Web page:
The Year in Pivoting to Video

There’s only ever so much you can control at any job. You make the things you make as good as you can, at which point they are not really yours anymore, or anyway not yours to control.

David Roth was an editor at Deadspin. He’s from New Jersey and lives in New York.

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For better but mostly for worse, I have always thought of the jobs I’ve had as fundamentally someone else’s business. My work life, since the beginning, has been a matter of digging myself out from under things dropped onto me by managers for reasons I only sort of understood or cared about. Other tasks seemed to have just materialized on their own somewhere between the ionosphere and the drop-ceiling, and those landed just as heavily. I sense that most jobs are at least a little bit like this.

In the early days, I did not bring my work home, in the literal or the emotional sense, because it was the sort of thing that could only really be done, in the literal and the emotional sense, in the fluorescent mehscape of an office. I did not ask questions about why I was doing any of it, because the work itself—forcing search keywords into descriptions of luxury condominium buildings like butter into a foie gras goose, or taking information that was trapped in one digital field and re-typing it into another more useful one, or standing over a thrumming scanner in clothes I couldn’t remember buying—was so transparently inessential as to foreclose even the possibility of an interesting answer. It was something I did for money, and while I did it grudgingly it’s worth noting that I was then doing everything else in my life just as grudgingly. I applied myself more assiduously to drinking in bars with my friends and writing short stories in which I visited wry but richly deserved punishments on people very much like me, but I treated all of it as an imposition that I would just have to endure on my way to wherever I was going. I walked from one waiting room into another into another, for years.

The first two-thirds of my working life were a bleary hungover skein of unrewarding and luridly meaningless jobs, some of them officially temporary but all of them unofficially so. I was later pulled up into some rewarding but extremely precarious staff editorial gigs, which was much better. For the first time, I cared about the work I did and the people I worked with, but I was invariably pivoted or pushed out of those jobs after a period that did not ever exceed two years, into adrenalized and harrowing jags of freelance freefall. I did not always or even often understand why those jobs kept being eliminated, but I knew just enough to understand that 1) there was probably a reason of some kind, and 2) I would probably disagree with it even beyond the consequences that notional reason visited upon me, but 3) none of it was strictly my fault, or even probably the fault of the superiors who had been tasked with giving me the bad news.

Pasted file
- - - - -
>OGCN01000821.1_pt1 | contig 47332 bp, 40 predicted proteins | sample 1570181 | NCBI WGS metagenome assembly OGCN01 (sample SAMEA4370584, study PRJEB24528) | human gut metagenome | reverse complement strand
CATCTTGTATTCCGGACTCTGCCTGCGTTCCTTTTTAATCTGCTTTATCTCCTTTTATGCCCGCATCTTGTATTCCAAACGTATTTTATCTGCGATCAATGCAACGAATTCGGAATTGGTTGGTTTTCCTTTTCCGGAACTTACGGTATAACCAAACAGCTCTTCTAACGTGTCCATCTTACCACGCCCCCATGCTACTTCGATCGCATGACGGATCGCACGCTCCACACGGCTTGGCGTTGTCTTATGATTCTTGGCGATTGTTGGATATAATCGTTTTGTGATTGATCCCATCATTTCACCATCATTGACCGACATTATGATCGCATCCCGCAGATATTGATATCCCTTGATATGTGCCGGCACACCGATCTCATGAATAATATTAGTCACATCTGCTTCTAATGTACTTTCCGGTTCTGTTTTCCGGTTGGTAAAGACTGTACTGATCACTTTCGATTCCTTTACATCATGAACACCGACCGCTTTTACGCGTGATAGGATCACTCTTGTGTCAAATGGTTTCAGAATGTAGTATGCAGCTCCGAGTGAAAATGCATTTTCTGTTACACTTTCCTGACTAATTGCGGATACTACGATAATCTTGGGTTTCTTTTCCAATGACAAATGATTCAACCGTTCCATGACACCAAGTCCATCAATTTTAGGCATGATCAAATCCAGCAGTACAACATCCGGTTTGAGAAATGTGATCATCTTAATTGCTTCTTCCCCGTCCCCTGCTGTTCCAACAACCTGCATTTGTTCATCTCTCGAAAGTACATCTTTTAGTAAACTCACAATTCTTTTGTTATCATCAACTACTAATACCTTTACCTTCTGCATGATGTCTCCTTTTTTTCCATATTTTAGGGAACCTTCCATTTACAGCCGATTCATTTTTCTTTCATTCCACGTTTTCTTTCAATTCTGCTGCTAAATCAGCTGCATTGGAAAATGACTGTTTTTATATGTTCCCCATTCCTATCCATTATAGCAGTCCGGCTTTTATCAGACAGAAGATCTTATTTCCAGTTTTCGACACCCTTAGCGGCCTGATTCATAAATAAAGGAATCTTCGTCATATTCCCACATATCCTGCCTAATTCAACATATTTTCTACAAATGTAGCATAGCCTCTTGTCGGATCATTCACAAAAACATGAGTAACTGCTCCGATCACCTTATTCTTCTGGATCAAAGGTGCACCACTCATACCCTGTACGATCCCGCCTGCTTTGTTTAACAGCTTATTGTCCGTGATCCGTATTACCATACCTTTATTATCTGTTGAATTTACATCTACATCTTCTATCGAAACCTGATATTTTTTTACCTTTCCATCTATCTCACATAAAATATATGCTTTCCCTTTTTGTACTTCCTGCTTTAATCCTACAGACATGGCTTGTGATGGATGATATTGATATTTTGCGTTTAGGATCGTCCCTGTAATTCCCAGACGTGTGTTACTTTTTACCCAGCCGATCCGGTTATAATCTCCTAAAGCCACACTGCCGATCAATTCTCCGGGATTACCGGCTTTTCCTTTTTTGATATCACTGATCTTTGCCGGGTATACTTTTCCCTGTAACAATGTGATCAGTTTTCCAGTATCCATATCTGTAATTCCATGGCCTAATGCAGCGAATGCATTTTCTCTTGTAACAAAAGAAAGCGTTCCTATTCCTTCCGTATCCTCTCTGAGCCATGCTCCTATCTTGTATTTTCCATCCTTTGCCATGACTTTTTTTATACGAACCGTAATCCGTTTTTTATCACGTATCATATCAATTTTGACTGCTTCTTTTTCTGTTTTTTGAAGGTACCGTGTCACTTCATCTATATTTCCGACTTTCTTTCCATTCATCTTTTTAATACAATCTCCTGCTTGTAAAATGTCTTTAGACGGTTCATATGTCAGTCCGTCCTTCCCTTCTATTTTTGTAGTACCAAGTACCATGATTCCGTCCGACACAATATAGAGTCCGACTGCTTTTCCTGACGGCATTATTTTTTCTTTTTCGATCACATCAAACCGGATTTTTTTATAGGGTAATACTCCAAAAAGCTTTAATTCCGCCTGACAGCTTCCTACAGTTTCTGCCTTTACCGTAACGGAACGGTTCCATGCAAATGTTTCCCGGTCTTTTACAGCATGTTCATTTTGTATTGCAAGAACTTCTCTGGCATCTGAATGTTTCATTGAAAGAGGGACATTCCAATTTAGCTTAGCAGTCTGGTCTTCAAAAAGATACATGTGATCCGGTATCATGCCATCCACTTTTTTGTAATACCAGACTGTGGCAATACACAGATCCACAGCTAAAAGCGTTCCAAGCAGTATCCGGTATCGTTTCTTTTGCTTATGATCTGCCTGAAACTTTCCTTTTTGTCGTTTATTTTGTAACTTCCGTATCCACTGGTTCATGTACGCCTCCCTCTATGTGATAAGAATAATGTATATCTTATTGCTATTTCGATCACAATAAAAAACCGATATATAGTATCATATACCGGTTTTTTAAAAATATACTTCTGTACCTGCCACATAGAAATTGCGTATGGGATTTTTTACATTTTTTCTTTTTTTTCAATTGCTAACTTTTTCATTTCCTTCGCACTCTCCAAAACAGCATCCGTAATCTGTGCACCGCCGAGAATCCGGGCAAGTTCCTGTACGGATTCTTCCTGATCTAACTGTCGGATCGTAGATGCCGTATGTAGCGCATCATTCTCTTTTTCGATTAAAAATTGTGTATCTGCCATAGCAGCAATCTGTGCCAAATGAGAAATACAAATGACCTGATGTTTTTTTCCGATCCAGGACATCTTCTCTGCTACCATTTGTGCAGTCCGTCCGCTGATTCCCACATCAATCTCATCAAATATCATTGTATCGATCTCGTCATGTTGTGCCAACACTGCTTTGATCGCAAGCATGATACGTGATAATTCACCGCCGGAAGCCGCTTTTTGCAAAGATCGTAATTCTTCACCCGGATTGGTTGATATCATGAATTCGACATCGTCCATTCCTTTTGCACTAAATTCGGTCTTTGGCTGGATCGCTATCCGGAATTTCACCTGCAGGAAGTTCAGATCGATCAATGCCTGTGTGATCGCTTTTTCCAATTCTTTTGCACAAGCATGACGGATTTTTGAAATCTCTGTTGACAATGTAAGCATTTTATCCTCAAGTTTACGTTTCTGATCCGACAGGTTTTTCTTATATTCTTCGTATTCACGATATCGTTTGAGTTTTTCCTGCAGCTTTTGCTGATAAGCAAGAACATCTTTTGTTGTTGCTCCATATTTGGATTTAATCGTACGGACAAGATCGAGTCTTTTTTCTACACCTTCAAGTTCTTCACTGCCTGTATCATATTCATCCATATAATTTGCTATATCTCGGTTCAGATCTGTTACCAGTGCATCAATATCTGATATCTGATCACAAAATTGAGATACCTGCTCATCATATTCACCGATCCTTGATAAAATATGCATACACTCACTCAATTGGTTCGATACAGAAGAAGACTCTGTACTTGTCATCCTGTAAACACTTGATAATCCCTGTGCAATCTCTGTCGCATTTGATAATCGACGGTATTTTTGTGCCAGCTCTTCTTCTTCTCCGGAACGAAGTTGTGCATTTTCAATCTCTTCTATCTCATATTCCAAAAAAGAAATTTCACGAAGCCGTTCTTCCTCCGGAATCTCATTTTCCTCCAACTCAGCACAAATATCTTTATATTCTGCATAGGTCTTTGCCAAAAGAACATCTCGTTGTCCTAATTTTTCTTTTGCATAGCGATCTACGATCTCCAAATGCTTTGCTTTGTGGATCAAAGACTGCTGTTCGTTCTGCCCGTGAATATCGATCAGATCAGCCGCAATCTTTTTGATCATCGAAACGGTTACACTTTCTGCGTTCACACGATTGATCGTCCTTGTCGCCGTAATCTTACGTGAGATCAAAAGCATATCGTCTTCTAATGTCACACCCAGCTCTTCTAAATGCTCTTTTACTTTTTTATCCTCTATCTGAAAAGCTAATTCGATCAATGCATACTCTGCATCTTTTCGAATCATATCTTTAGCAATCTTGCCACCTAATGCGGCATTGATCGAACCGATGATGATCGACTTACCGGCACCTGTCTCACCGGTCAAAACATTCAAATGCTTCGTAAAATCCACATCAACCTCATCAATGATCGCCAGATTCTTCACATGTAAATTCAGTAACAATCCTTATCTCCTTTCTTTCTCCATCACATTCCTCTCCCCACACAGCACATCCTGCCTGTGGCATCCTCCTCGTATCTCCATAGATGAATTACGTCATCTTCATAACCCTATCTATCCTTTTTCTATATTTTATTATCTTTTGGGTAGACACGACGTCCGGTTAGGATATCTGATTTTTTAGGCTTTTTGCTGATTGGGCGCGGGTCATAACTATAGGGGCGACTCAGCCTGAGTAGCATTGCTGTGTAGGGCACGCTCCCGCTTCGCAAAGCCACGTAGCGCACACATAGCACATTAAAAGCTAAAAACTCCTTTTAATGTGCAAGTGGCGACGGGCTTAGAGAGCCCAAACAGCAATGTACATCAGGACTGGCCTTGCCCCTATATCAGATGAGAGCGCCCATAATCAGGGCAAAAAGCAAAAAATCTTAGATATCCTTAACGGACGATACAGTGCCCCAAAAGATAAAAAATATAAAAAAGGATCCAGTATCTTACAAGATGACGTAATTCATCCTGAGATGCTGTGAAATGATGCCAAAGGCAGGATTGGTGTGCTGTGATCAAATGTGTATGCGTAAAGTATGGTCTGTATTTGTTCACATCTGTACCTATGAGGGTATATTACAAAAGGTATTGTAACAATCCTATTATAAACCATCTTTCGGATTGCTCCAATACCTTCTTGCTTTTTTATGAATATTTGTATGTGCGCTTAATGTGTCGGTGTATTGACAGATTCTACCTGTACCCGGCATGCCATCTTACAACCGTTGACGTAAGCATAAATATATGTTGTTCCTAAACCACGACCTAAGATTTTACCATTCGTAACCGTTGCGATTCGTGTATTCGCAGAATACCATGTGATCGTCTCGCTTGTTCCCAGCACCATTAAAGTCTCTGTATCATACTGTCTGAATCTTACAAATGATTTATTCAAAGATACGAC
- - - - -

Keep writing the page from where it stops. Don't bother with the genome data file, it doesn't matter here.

There were systemic forces at work, broader strategies and gambits, industry trends to be hedged against or surfed upon. The resulting consequences—the strange new work initiatives or the laying out of new and very different priorities or whatever—landed just as heavily on me as all the older and more obviously preposterous stuff used to. Strange new duties arrived like weather; changes just sort of happened, and kept happening. We organized the newsroom at one of my old workplaces, and what was initially thrilling and even moving about that work—all these talented and confident and ground-down people crowding into a conference room, each revealing with some shame and surprise that the weather had in fact been very bad of late above their cubicles, too, brutally bad for years in some cases—became something stranger once we finally got management to meet with us. We had long debated amongst ourselves, first in bars and then as a bargaining unit, whether the people above us were feckless or actively venal, merely kind of dumb or actually casually cruel. It quickly emerged that they didn’t really have anything in mind at all, at least where we were concerned.

That company had always prioritized video, and had often done it well in its way, which amounted to sending young dudes to Liberia or Kashmir or East St. Louis to talk with the locals and sometimes shoot a gun. The type of video that we were told one day that we were going to be doing was much different. Our videos would fulfill a provision in a deal that the company had signed with a cellular phone company’s startup streaming service; that service needed videos, which maybe could only be viewed by that company’s subscribers and quite possibly would be viewed by no one at all, and we would make those. And so, every couple of weeks, we would write short scripts and go sit in a part of the company’s new showcase office space that afforded sufficient room and light and views of other, cooler employees doing things in the background. There we would talk into the camera about a story we’d written, or a thing that was happening; the videos were edited down to 90 seconds. It’s hard to know what happened from there, and the streaming service no longer exists; to my knowledge, these videos are nowhere to be found online. Doing the videos seemed, then as now, more or less the same as not doing them. Again, it was my job but not really my business.